I first met Larry O’Brien [President John Kennedy’s congressional liaison chief about whom MacNeil was preparing a Time cover story in August 1961] in the early days of the West Virginia primary, saw his operation in Los Angeles, ran into him a few times during the fall campaign. I began to bump into him this year around the Senate and House, but didn’t really get interested in his operations until a dramatic change took place around April. My count of the House told me that the Kennedy program couldn’t get through, and this count was confirmed by friends on both sides in the House and lobbyist friends as well, but the Kennedy bills were moving through the House. The Senate had some rough spots for the Kennedy program, but not the challenge of the House. The obvious question came up: how was this being done? And an examination of the power centers quickly turned up O’Brien’s footprints and those of his aides and allies. Thus the cover.

For the past several years, I have been making an intensive study of Congress, particularly the House, a chamber normally neglected by Washington correspondents largely because of its complexity. This study has included in depth examination of the power centers, the lobbies, and so one, and a near exhaustion of the published sources on Congress. I’m proudest of one private remarks by Speaker Rayburn to a friend about me. He said: “He knows the House.”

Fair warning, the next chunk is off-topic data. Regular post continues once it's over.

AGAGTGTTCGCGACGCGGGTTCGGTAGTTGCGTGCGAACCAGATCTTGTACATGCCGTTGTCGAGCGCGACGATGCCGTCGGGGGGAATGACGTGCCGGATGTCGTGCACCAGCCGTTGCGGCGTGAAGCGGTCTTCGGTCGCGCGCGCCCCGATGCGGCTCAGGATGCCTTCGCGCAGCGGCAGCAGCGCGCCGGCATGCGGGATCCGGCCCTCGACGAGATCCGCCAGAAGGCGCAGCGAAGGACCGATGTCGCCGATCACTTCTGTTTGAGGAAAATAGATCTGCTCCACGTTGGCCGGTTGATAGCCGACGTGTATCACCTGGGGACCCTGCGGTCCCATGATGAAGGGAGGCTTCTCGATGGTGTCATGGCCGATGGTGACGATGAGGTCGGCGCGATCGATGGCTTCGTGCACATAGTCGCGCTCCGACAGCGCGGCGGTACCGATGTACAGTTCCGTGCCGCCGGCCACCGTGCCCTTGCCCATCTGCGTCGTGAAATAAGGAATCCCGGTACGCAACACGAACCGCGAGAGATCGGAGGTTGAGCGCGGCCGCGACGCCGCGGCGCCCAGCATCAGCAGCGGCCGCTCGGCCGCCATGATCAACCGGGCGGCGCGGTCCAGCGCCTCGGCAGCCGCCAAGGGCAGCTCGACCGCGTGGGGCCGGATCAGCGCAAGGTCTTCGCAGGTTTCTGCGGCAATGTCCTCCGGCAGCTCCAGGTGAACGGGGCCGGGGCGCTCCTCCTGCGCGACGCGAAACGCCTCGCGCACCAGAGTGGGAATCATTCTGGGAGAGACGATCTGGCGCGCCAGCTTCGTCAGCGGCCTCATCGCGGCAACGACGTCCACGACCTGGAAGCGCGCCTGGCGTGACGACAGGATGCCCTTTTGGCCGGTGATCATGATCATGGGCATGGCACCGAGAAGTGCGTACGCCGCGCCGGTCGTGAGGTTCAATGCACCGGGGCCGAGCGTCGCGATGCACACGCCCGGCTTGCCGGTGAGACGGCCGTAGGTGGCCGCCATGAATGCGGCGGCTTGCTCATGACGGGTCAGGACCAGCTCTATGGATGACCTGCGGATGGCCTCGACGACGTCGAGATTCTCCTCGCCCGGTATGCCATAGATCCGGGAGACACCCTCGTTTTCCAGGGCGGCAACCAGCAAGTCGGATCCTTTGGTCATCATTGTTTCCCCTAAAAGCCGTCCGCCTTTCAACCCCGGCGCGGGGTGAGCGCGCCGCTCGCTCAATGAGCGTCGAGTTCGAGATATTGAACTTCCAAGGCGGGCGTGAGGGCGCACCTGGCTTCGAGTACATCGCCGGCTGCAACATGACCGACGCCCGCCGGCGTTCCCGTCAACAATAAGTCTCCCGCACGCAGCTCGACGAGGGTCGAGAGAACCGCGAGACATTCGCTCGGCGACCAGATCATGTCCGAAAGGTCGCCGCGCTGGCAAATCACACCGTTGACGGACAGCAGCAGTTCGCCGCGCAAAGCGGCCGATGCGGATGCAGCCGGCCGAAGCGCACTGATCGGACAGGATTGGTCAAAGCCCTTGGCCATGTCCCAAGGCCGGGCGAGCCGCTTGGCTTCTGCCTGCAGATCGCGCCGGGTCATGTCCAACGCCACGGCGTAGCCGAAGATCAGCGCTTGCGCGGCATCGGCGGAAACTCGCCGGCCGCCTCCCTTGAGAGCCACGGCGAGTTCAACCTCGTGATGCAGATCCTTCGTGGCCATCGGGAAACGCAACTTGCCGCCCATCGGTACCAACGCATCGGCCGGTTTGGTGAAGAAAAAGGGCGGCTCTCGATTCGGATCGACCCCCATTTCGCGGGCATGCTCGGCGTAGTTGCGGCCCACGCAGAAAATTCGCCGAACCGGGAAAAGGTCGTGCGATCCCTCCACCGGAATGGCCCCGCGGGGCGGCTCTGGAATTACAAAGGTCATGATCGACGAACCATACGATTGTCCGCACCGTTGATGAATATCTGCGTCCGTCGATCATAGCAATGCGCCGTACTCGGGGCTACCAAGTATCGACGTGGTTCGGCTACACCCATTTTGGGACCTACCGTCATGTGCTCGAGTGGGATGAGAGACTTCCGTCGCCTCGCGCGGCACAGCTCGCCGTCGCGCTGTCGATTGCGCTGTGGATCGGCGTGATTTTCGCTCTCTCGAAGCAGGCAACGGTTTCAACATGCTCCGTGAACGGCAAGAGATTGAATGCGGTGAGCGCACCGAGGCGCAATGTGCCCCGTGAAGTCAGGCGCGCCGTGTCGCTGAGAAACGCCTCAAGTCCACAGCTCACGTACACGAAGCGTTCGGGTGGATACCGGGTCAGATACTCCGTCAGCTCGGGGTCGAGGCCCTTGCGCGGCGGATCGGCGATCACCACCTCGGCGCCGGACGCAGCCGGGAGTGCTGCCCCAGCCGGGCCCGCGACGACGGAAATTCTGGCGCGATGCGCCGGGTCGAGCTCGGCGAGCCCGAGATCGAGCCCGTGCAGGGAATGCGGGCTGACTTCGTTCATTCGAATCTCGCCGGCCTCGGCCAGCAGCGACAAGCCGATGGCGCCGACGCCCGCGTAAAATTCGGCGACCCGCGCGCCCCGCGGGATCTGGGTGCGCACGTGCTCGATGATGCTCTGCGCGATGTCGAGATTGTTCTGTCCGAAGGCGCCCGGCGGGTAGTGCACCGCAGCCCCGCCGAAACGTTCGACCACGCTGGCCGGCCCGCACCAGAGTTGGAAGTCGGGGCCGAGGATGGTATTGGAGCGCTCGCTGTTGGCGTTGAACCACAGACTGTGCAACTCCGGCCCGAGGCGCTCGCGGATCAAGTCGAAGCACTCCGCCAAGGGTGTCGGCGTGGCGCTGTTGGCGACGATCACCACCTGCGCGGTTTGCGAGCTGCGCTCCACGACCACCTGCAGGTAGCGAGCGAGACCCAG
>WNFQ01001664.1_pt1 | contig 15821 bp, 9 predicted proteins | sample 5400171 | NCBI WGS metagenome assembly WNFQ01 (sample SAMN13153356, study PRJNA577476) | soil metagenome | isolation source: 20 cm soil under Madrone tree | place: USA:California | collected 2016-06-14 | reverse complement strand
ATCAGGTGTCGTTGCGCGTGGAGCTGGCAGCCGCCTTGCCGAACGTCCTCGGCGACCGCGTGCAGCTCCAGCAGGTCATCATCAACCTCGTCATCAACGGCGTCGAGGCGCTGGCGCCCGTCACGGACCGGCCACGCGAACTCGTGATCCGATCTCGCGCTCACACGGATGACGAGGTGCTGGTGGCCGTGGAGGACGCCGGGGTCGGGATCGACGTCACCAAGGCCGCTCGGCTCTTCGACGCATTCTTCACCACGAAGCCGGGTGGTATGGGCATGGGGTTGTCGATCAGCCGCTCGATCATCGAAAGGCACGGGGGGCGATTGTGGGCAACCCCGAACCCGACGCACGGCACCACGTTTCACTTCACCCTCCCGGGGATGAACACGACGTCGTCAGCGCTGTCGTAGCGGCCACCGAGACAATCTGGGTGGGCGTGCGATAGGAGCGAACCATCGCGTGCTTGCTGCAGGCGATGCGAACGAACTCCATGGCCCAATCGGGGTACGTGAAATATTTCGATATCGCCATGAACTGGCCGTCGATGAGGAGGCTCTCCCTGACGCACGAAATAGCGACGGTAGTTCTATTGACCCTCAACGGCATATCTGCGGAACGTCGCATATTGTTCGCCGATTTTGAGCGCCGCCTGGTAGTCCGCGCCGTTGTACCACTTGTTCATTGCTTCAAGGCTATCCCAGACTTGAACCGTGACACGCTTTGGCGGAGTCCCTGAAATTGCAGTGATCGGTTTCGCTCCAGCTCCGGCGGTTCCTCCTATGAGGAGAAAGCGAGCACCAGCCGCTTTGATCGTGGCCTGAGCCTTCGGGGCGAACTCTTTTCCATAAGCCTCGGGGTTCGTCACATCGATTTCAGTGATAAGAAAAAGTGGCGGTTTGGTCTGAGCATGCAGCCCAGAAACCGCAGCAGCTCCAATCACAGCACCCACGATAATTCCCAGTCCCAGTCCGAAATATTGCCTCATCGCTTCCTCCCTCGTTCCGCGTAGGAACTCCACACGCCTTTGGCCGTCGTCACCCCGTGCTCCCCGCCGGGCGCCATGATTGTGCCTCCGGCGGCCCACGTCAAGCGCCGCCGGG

Neil MacNeil’s Collection

The Dirksen Congressional Center, Pekin, Illinois, houses the MacNeil Collection. The reporter’s daughter, Deirdre, donated the collection in August 2012 following its use by Richard A. Baker, Historian Emeritus of the U.S. Senate, who consulted the collection in order to complete a manuscript on the history of the Senate begun by MacNeil.

The collection is divided into the following series: Clippings, Notes, Reports, Subjects, and Miscellaneous. This publication draws on the Reports series.

MacNeil’s reports, filed with his senior editors, comprise the heart of his collection. They are typed and detailed and cover a vast array of topics. These reports document the interplay between MacNeil, the reporter, and his editors. Further, they include off-the-record information as context for published stories. Together the reports portray the time period in a personal, colorful, and informed way.